Horny Toad Lizard Facts

Scientific Name: Phrynosoma

Texas horned lizard
Texas horned lizard or horny toad.

texcroc / Getty Images

The horny toad is actually a lizard (a reptile) and not a toad (an amphibian). The genus name Phrynosoma means "toad bodied" and refers to the animal's flattened, round body. There are 22 species of horned lizard and several subspecies.

Fast Facts: Horny Toad Lizard

  • Scientific Name: Phrynosoma
  • Common Names: Horny toad, horned lizard, short-horned lizard, horntoad
  • Basic Animal Group: Reptile
  • Size: 2.5-8.0 inches
  • Lifespan: 5-8 years
  • Diet: Carnivore
  • Habitat: Deserts and semi-arid parts of North America
  • Population: Decreasing to stable
  • Conservation Status: Least Concern to Near Threatened

Description

The horny toad has a squat, flattened body and a blunt nose like a toad, but its life cycle and physiology are that of a lizard. Each species is distinguished by the number, size, and arrangement of the crown of horns on its head. The lizard has spines on its back and tail that are modified reptile scales, while the horns on its head are true bony horns. Horny toads come in shades of red, brown, yellow, and gray and can change their color to a certain extent to camouflage themselves against their surroundings. Most horny toads are less than 5 inches long, but some species reach 8 inches in length.

Habitat and Distribution

Horny toads live in arid to semi-arid regions of North America, from southwestern Canada through Mexico. In the United States, they occur from Arkansas west to California. They live in deserts, mountains, forests, and grasslands.

Diet

The lizards are insectivores that prey primarily on ants. They also eat other slow-moving ground-dwelling insects (sow bugs, caterpillars, beetles, grasshoppers) and arachnids (ticks and spiders). The toad either slowly forages or else waits for prey and then catches it with its sticky, long tongue.

Horny toad with extended tongue
Horny toads use their sticky tongues to catch prey.  ebettini / Getty Images

Behavior

Horny toads feed early in the day. When ground temperature becomes too hot, they seek shade or dig themselves into the ground to rest (aestivation). In the winter and when temperatures drop in the evening, the lizards brumate by digging into the ground and entering a period of torpor. They may cover themselves completely or leave only their nostrils and eyes exposed.

Horny toads have interesting and distinctive methods of self-defense. In addition to camouflage, they use their spines to make their shadows blurry and to deter predators. When threatened, they puff up their bodies so their large size and spines make them harder to swallow. At least eight species can squirt a directed stream of blood from the corners of their eyes up to 5 feet. The blood contains compounds, presumably from the ants in the lizard's diet, that are distasteful to canines and felines.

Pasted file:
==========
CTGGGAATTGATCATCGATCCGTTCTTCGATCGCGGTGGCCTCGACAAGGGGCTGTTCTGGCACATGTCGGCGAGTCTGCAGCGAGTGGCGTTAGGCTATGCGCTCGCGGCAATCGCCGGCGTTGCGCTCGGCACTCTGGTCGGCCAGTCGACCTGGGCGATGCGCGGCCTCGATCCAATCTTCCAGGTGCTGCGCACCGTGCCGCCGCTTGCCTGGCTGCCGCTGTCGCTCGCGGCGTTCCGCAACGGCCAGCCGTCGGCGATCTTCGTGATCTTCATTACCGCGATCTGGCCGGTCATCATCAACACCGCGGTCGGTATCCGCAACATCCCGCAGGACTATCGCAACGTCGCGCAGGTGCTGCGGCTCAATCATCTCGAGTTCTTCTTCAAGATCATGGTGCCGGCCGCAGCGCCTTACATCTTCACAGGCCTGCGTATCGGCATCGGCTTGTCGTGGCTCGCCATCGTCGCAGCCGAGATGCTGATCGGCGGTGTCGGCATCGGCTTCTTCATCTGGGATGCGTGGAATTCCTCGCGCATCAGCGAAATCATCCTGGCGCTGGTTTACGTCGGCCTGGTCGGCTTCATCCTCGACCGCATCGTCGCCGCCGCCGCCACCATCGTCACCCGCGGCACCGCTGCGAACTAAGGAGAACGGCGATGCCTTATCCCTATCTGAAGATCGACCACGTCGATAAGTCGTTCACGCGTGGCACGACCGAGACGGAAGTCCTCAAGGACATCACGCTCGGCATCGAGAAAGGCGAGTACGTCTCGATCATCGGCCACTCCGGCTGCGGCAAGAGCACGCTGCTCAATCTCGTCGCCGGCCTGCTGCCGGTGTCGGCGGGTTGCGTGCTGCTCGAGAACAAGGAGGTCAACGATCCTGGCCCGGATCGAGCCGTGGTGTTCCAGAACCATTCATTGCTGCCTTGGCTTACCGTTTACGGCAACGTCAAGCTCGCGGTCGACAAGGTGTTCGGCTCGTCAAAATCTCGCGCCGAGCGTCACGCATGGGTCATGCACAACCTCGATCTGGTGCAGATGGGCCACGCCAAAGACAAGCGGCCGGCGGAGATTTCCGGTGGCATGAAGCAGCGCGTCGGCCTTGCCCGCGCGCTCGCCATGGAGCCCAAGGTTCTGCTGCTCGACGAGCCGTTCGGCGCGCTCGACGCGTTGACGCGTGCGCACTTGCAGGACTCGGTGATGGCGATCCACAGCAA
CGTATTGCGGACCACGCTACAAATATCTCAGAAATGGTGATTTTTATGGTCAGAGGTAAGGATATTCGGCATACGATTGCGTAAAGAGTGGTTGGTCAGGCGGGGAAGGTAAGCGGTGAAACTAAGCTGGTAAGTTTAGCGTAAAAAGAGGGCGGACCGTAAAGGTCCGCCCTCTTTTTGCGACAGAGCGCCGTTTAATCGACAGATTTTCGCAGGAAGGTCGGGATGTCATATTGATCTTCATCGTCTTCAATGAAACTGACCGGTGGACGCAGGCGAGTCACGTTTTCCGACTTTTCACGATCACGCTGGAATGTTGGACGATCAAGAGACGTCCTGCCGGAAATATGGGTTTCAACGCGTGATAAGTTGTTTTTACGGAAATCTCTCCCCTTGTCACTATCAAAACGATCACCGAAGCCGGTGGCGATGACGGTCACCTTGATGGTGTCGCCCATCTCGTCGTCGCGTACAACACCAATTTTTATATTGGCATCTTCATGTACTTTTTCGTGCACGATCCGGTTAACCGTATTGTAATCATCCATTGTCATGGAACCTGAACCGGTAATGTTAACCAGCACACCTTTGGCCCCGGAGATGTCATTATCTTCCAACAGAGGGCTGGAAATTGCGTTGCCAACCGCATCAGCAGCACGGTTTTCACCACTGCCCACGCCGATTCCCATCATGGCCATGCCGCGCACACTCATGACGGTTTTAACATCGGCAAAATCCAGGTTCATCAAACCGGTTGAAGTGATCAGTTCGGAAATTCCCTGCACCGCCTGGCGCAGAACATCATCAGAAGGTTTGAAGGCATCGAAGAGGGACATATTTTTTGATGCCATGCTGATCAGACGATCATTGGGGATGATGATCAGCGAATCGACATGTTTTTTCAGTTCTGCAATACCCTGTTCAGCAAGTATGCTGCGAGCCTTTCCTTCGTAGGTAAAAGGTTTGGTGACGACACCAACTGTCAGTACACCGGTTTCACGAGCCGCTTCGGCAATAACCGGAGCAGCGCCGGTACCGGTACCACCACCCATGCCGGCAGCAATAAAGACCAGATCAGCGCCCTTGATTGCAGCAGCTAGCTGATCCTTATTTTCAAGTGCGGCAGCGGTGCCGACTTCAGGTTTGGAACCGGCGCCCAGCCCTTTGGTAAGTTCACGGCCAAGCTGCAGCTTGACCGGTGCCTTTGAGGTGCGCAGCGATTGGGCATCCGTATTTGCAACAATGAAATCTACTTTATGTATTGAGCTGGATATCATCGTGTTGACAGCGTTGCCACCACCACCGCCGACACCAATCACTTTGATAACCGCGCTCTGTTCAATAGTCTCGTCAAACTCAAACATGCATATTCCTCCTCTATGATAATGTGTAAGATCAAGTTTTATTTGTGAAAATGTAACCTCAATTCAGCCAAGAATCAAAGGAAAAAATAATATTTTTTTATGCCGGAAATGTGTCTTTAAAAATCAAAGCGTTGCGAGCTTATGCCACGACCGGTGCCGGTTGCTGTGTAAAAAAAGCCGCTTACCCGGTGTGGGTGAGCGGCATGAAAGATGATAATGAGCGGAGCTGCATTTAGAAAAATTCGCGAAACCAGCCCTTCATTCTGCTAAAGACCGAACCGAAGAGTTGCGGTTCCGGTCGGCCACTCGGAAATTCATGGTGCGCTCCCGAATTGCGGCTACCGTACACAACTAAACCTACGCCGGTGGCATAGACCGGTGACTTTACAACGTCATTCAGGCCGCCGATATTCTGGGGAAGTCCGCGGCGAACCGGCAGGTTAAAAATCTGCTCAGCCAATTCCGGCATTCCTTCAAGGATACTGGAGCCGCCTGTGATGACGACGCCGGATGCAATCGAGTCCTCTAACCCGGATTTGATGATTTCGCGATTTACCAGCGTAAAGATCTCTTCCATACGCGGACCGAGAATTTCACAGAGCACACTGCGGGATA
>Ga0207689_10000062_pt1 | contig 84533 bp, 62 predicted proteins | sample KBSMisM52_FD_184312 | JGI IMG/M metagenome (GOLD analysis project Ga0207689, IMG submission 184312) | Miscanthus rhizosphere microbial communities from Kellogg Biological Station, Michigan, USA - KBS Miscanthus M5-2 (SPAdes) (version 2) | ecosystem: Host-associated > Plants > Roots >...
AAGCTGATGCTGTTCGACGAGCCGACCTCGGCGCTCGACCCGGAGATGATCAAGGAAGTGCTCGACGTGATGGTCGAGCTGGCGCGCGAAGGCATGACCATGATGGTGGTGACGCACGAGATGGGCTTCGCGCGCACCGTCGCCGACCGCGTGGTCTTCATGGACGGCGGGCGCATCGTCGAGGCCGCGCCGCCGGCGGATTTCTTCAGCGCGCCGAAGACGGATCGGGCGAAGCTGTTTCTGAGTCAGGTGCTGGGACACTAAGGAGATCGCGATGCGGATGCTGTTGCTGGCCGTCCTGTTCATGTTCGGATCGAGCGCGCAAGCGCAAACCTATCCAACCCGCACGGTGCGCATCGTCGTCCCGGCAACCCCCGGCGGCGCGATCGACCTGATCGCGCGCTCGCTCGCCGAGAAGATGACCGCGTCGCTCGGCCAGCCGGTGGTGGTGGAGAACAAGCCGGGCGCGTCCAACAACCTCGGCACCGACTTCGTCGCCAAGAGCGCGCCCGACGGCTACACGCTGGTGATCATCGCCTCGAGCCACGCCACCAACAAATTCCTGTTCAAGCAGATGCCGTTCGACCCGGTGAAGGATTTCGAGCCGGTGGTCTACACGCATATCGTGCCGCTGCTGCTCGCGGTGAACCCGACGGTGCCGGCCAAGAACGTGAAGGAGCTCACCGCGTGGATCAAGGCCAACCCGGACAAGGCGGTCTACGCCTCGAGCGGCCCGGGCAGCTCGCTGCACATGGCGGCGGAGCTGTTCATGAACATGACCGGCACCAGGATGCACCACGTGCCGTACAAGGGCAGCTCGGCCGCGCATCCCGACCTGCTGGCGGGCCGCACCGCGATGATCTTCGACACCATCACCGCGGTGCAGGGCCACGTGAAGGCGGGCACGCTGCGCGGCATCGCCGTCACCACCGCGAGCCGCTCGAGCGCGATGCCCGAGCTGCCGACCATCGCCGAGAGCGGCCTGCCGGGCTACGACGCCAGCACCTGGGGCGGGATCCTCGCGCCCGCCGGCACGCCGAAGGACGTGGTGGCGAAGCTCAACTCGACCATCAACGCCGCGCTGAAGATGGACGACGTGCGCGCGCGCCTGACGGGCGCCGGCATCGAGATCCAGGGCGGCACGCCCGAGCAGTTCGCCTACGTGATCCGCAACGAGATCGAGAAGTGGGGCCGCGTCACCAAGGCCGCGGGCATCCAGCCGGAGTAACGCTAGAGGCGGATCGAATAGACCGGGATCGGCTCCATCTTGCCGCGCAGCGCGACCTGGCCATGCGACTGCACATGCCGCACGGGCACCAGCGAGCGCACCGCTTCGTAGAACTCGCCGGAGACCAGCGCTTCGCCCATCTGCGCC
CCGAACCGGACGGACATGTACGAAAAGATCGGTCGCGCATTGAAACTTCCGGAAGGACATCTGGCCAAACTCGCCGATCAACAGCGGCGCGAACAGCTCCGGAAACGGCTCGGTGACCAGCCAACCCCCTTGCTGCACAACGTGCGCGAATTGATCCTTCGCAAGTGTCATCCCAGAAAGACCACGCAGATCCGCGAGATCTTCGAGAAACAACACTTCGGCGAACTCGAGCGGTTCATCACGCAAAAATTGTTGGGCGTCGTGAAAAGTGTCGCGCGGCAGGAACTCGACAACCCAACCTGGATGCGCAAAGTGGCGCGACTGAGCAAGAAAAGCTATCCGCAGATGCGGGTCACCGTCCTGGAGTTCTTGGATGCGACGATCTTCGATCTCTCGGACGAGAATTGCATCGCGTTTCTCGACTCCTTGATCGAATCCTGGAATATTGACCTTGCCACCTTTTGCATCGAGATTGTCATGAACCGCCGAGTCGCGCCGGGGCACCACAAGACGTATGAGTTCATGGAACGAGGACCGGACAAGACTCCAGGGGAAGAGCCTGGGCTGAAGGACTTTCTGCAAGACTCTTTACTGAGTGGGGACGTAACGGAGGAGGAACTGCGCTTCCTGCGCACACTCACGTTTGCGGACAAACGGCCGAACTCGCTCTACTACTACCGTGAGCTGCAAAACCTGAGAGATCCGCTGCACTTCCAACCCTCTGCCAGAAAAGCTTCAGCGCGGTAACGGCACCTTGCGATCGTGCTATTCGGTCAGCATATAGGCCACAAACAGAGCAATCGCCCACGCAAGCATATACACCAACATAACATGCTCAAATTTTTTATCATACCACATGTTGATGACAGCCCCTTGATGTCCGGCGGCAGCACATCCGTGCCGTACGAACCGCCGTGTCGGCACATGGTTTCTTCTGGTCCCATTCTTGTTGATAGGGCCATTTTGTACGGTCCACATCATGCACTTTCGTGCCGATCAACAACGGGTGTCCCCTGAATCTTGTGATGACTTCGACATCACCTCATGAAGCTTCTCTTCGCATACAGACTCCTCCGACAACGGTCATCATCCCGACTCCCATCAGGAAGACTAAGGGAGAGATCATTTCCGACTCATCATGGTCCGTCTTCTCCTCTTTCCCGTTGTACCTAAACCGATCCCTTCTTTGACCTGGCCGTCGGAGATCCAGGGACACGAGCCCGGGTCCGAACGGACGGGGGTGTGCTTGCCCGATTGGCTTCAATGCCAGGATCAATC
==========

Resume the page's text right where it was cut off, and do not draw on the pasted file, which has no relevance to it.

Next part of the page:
Reproduction and Offspring

Mating occurs in late spring. Some species bury eggs in the sand, which incubate for several weeks before hatching. In other species, eggs are retained in the female's body and the young hatch shortly before, during, or after egg-laying. The number of eggs varies by species. Between 10 and 30 eggs may be laid, with an average clutch size of 15. The eggs are about a half inch in diameter, white, and flexible.

Hatchlings are 7/8 to 1-1/8 inches long. They have horns like their parents, but their spines develop later. The hatchlings receive no parental care. Horny toads reach sexual maturity when they are two years old and live between 5 and 8 years.

Juvenile horned lizard
Juvenile horny toads resemble their parents, but are smaller in size.  Design Pics / Getty Images

Conservation Status

Most horny toad species are classified as "least concern" by the IUCN. Phrynosoma mcallii has a conservation status of "near threatened." There is insufficient data to evaluate Phrynosoma ditmarsi or the Sonoran horned lizard, Phrynosoma goodei. Some species' populations are stable, but many are decreasing.

Threats

Humans pose the greatest threat to horny toad survival. The lizards are collected for the pet trade. In areas near human habitation, pest control threatens the lizard's food supply. Horny toads are also affected by fire ant invasions, as they are selective about the ant species they eat. Other threats include habitat loss and degradation, disease, and pollution.

Sources

  • Degenhardt, W.G., Painter, C.W.; Price, A.H. Amphibians and Reptiles of New Mexico. University of New Mexico Press, Albuquerque, New Mexico, 1996.
  • Hammerson, G.A. Phrynosoma hernandesi. The IUCN Red List of Threatened Species 2007: e.T64076A12741970. doi:10.2305/IUCN.UK.2007.RLTS.T64076A12741970.en
  • Hammerson, G.A., Frost, D.R.; Gadsden, H. Phrynosoma mcallii. The IUCN Red List of Threatened Species 2007: e.T64077A12733969. doi:10.2305/IUCN.UK.2007.RLTS.T64077A12733969.en
  • Middendorf III, G.A.; Sherbrooke, W.C.; Braun, E.J. "Comparison of Blood Squirted from the Circumorbital Sinus and Systemic Blood in a Horned Lizard, Phrynosoma cornutum." The Southwestern Naturalist. 46 (3): 384–387, 2001. doi:10.2307/3672440
  • Stebbins, R.C. A Field Guide to Western Reptiles and Amphibians (3rd ed.). Houghton Mifflin Company, Boston, Massachusetts, 2003.